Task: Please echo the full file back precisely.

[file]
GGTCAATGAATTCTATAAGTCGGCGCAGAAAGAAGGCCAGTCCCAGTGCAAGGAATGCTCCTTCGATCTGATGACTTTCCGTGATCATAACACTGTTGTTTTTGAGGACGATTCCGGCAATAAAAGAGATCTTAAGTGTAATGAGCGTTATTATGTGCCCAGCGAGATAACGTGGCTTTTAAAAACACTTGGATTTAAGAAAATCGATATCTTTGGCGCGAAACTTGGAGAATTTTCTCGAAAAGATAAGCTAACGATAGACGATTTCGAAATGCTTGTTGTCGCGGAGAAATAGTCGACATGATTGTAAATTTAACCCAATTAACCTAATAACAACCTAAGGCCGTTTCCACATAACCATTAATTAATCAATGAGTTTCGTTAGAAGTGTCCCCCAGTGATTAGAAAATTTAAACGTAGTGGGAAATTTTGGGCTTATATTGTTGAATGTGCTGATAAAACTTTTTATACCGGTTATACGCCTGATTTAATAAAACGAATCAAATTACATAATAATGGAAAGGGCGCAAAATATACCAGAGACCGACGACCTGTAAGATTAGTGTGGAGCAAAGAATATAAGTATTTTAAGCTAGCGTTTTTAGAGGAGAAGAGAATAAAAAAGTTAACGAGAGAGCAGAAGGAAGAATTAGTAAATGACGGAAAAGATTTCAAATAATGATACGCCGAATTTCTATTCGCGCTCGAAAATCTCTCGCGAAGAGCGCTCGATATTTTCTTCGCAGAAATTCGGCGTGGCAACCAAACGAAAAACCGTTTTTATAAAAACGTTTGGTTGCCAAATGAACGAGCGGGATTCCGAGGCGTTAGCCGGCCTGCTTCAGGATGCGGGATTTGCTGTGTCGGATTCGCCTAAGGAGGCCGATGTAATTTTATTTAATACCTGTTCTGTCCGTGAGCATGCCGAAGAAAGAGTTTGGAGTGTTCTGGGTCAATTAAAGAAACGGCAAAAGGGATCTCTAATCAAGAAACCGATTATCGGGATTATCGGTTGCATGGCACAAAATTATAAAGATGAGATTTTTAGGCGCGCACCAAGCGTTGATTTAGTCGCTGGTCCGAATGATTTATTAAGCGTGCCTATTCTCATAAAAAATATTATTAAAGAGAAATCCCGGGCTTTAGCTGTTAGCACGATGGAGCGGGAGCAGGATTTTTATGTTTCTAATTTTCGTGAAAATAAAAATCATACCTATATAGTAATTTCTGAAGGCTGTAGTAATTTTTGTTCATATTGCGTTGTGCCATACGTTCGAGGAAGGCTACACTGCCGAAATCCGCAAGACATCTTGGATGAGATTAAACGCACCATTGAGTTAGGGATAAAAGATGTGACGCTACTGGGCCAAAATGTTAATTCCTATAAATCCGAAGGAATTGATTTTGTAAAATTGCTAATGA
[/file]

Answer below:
GGTCAATGAATTCTATAAGTCGGCGCAGAAAGAAGGCCAGTCCCAGTGCAAGGAATGCTCCTTCGATCTGATGACTTTCCGTGATCATAACACTGTTGTTTTTGAGGACGATTCCGGCAATAAAAGAGATCTTAAGTGTAATGAGCGTTATTATGTGCCCAGCGAGATAACGTGGCTTTTAAAAACACTTGGATTTAAGAAAATCGATATCTTTGGCGCGAAACTTGGAGAATTTTCTCGAAAAGATAAGCTAACGATAGACGATTTCGAAATGCTTGTTGTCGCGGAGAAATAGTCGACATGATTGTAAATTTAACCCAATTAACCTAATAACAACCTAAGGCCGTTTCCACATAACCATTAATTAATCAATGAGTTTCGTTAGAAGTGTCCCCCAGTGATTAGAAAATTTAAACGTAGTGGGAAATTTTGGGCTTATATTGTTGAATGTGCTGATAAAACTTTTTATACCGGTTATACGCCTGATTTAATAAAACGAATCAAATTACATAATAATGGAAAGGGCGCAAAATATACCAGAGACCGACGACCTGTAAGATTAGTGTGGAGCAAAGAATATAAGTATTTTAAGCTAGCGTTTTTAGAGGAGAAGAGAATAAAAAAGTTAACGAGAGAGCAGAAGGAAGAATTAGTAAATGACGGAAAAGATTTCAAATAATGATACGCCGAATTTCTATTCGCGCTCGAAAATCTCTCGCGAAGAGCGCTCGATATTTTCTTCGCAGAAATTCGGCGTGGCAACCAAACGAAAAACCGTTTTTATAAAAACGTTTGGTTGCCAAATGAACGAGCGGGATTCCGAGGCGTTAGCCGGCCTGCTTCAGGATGCGGGATTTGCTGTGTCGGATTCGCCTAAGGAGGCCGATGTAATTTTATTTAATACCTGTTCTGTCCGTGAGCATGCCGAAGAAAGAGTTTGGAGTGTTCTGGGTCAATTAAAGAAACGGCAAAAGGGATCTCTAATCAAGAAACCGATTATCGGGATTATCGGTTGCATGGCACAAAATTATAAAGATGAGATTTTTAGGCGCGCACCAAGCGTTGATTTAGTCGCTGGTCCGAATGATTTATTAAGCGTGCCTATTCTCATAAAAAATATTATTAAAGAGAAATCCCGGGCTTTAGCTGTTAGCACGATGGAGCGGGAGCAGGATTTTTATGTTTCTAATTTTCGTGAAAATAAAAATCATACCTATATAGTAATTTCTGAAGGCTGTAGTAATTTTTGTTCATATTGCGTTGTGCCATACGTTCGAGGAAGGCTACACTGCCGAAATCCGCAAGACATCTTGGATGAGATTAAACGCACCATTGAGTTAGGGATAAAAGATGTGACGCTACTGGGCCAAAATGTTAATTCCTATAAATCCGAAGGAATTGATTTTGTAAAATTGCTAATGA